The long awaited sequel to Ridley Scott’s 1982 sleeper hit “Blade Runner” is beautiful to look at and offers a ranging plot line but ultimately disappoints by the time the end credits run. Directed this time around by Denis Villeneuve (Prisoners, Sicario, Arrival) Blade Runner 2049 has the same dogmatic and plodding feel that the original film featured but with a lot more scope and, for lack of a better word, space.
While the first film relied much more on the excellent Phillip K. Dick book “Do Androids Dream of Electric Sheep” and a splendid cast that included Rutger Hauer as the lead replicant and a very young Daryl Hannah, this iteration moved forward in the verse to give us a different kind of “runner.”
K (Ryan Gosling) is a Blade Runner who is not human, he is a “new” replicant. As he starts chasing down the remaining old replicants he finds a mysterious box after killing Dave Bautista’s Sapper Morgan. Inside the receptacle rests the bones of Rachel and evidence of childbirth.
The film then follows K (or Joe as Joi – played with an aching poignancy by Ana de Armas – the computerized companion calls him) as he tries to find out who the child is. At one point we believe, as he does, that Decker (Harrison Ford) is his father, but later we learn more about this curious triangle.
The performances in Blade Runner 2049 are top notch, with only Jared Leto letting the side down a bit with his take on Wallace. De Armas manages to practically steal every scene she is in and it is nigh on impossible not to fall in love with this brilliant actress as she brings Joi to life.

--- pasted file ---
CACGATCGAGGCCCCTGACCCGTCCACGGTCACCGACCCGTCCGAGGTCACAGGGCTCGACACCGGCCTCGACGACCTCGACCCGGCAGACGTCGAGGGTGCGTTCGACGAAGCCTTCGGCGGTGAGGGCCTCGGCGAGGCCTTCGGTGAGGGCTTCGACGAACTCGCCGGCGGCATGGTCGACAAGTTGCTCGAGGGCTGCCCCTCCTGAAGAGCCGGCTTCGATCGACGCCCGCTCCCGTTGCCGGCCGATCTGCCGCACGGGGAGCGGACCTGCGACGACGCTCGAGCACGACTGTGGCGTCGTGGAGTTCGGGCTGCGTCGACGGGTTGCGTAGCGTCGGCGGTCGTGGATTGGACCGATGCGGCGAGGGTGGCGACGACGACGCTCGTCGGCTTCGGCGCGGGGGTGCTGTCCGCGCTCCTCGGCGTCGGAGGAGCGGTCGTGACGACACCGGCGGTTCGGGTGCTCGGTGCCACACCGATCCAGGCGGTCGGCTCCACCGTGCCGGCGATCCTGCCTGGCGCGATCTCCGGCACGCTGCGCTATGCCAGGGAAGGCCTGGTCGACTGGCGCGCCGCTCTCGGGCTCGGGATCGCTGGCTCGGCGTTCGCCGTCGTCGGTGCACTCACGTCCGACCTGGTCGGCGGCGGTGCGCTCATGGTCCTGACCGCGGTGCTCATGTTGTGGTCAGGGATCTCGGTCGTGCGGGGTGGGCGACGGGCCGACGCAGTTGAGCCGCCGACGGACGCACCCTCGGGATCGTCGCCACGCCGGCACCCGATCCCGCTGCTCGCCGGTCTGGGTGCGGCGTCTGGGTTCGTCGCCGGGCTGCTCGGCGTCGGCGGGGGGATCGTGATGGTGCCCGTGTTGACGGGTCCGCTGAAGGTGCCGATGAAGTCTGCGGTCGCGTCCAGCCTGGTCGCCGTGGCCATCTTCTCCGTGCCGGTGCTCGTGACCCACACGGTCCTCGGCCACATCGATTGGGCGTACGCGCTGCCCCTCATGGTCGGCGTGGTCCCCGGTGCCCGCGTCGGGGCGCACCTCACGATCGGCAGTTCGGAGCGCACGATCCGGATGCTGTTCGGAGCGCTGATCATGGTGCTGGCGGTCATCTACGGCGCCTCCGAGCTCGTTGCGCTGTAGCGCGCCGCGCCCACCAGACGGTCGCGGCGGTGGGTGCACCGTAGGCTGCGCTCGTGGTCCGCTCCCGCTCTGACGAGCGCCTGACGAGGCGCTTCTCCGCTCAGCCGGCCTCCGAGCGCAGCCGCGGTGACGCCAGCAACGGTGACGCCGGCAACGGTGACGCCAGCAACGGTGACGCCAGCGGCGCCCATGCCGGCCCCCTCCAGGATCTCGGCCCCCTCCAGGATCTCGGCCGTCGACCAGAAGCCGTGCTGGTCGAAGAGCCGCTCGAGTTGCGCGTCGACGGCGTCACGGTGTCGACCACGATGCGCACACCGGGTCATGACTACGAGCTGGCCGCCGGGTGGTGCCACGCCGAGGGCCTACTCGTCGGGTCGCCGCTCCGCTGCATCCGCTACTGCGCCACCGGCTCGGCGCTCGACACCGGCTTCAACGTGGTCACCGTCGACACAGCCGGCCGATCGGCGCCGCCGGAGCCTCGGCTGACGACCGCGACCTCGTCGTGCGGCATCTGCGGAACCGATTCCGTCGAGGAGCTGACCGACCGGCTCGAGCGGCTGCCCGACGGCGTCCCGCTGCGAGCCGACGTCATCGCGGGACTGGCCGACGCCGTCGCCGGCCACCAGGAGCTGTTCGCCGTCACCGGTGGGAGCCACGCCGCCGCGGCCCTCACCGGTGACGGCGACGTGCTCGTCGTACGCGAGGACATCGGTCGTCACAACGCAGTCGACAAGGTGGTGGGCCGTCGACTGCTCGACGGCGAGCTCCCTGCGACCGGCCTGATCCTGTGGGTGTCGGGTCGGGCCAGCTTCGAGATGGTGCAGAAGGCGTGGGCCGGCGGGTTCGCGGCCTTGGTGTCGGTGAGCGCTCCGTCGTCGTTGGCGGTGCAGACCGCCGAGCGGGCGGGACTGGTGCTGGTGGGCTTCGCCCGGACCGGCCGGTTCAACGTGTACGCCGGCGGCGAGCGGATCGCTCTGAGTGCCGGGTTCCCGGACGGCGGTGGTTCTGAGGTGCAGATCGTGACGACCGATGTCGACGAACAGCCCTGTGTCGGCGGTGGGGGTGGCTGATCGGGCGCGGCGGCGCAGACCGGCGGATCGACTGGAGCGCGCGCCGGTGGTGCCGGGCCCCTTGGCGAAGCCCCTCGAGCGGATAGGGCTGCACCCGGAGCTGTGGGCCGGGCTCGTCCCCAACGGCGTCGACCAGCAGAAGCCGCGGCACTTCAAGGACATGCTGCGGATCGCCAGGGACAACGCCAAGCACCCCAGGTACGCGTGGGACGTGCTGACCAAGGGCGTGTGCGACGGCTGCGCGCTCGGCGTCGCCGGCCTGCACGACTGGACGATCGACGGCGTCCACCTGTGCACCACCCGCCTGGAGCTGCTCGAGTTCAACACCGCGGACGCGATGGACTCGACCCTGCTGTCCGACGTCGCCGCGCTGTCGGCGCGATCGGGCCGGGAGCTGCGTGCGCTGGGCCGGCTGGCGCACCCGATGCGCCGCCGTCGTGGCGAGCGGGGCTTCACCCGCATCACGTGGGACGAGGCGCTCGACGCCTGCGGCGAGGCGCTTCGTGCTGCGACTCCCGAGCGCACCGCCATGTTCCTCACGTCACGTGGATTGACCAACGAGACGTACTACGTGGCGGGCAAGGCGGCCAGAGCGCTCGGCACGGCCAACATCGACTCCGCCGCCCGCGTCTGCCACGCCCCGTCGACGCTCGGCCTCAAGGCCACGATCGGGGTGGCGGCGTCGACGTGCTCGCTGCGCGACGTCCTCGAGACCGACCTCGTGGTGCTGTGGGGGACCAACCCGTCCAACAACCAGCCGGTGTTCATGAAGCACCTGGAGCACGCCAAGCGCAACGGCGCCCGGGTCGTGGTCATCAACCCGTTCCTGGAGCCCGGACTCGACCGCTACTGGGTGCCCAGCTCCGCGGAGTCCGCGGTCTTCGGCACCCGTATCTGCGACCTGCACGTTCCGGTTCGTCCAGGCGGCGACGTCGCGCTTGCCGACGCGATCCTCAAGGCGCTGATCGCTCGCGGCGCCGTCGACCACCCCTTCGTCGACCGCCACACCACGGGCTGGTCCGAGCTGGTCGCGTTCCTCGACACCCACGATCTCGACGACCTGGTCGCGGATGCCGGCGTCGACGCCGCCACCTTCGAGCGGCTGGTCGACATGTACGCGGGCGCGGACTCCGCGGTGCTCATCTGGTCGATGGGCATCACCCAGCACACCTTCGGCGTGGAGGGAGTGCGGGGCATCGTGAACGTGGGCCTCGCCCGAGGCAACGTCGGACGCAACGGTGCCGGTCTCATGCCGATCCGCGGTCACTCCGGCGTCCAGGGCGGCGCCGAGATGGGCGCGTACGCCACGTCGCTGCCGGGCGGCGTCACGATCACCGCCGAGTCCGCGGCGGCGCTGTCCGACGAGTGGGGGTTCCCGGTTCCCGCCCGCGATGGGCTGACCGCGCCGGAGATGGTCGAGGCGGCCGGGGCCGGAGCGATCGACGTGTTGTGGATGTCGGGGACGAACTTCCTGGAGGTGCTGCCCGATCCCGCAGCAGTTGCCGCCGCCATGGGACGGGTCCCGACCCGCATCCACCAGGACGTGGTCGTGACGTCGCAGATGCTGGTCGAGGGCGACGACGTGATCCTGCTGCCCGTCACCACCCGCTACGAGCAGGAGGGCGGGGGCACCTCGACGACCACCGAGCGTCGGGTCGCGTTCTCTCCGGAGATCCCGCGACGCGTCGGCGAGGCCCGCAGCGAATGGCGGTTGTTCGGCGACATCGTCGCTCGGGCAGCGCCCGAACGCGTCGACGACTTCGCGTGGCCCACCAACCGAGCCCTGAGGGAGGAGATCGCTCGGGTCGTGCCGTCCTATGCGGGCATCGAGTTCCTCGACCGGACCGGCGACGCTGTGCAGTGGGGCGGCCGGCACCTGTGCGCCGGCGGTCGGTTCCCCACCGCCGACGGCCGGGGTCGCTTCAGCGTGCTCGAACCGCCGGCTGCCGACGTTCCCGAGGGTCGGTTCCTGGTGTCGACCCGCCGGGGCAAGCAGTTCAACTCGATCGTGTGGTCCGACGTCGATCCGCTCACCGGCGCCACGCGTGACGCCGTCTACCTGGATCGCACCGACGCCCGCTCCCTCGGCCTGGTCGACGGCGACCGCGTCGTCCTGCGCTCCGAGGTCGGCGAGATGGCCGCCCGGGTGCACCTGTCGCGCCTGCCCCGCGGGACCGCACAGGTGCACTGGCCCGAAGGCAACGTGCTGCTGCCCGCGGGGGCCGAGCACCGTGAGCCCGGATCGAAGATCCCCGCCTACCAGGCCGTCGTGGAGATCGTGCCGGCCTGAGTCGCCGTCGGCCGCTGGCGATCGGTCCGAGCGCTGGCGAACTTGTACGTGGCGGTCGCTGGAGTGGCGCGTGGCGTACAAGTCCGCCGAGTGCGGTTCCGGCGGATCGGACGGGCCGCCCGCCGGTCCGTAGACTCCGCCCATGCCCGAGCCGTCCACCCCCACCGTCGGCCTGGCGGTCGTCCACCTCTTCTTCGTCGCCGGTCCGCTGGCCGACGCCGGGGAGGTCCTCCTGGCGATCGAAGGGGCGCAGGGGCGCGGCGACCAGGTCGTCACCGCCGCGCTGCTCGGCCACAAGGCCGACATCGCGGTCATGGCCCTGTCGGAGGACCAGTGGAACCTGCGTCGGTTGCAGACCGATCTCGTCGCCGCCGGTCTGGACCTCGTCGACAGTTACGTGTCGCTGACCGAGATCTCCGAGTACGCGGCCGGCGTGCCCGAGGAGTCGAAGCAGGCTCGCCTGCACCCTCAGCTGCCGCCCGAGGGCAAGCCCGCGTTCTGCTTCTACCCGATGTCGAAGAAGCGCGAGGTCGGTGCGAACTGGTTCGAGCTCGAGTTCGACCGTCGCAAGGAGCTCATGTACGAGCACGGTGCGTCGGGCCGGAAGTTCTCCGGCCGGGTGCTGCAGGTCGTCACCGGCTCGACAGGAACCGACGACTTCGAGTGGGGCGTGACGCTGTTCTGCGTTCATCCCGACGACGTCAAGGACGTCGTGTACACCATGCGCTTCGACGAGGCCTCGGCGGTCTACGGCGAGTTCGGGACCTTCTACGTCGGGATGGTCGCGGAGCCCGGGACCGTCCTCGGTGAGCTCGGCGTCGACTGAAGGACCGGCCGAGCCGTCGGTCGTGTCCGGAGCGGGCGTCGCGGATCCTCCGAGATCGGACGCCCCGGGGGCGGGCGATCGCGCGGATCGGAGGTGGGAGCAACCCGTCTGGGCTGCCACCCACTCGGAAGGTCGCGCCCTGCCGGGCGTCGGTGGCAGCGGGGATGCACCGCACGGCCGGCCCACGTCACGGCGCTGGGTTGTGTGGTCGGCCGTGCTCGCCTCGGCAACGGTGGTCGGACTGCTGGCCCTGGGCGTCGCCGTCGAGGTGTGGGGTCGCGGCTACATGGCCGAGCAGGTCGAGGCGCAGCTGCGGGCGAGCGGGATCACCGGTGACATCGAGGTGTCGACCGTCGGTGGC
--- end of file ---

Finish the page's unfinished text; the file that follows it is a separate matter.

Rutger Hauer may be missing from this tale but the Dutch are ably represented by the marvelous Sylvia Hoeks who manages to make her character suitably scary in all the right places. Villeneuve does a good job recreating the verse that Scott initially brought to the screen but the film is over-long. Two hours and 43 minutes is a long time to sit and the slow pacing of the movie made this seem much longer at times.
Like the first film the progress of the plot and story line plods along at a frustratingly pedestrian rate. Too much time is spent questioning something that the audience, if they have been paying attention, will have guessed midway through the film.
Despite the film generating a overall feeling of mild disappointment, there are enough nods and winks to the original to keep fans interested and pleased. The origami sheep (made by Gaff – a clear nod to the Philip K. Dick book), the clear raincoat worn by Joi, the atmosphere of L.A. and the re-emergence of Rachel (Sean Young appearing in a clip and later as a CG creation that just was weird looking as the CG replication of the late Peter Cushing in Rogue One.
Blade Runner 2049 looks beautiful and feels like a logical carry on from the first. However, like Rutger Hauer has stated, the first film was almost sheer perfection. Any sequel, despite the love and care that went into it, was bound to fall short, as this does.
This is a film that needs to be seen. It encompasses so much, while still falling that little bit short, that one must see it in the cinema to appreciate the sheer grandness of the world it presents. The sets, the costumes, the performances and the cinematography combine beautifully to take us into this gloomy downtrodden world.
The film manages to bring us into its tale of a miracle amidst so much decay and loneliness (which, ultimately, this sequel is all about) with a lot of care to detail and stunning visuals. Mild disappointment aside, Blade Runner 2049 is still one to watch on the big screen.
There is violence, not much in the way of nudity and very little foul language. While not as originally pleasing as Scott’s 1982 version, the film earns 4.5 stars in presentation alone. Similar to this year’s version of the Stephen King horror re-imagining “It” Blade Runner 2049 will deliver a potent punch for fans, while still managing to disappoint overall.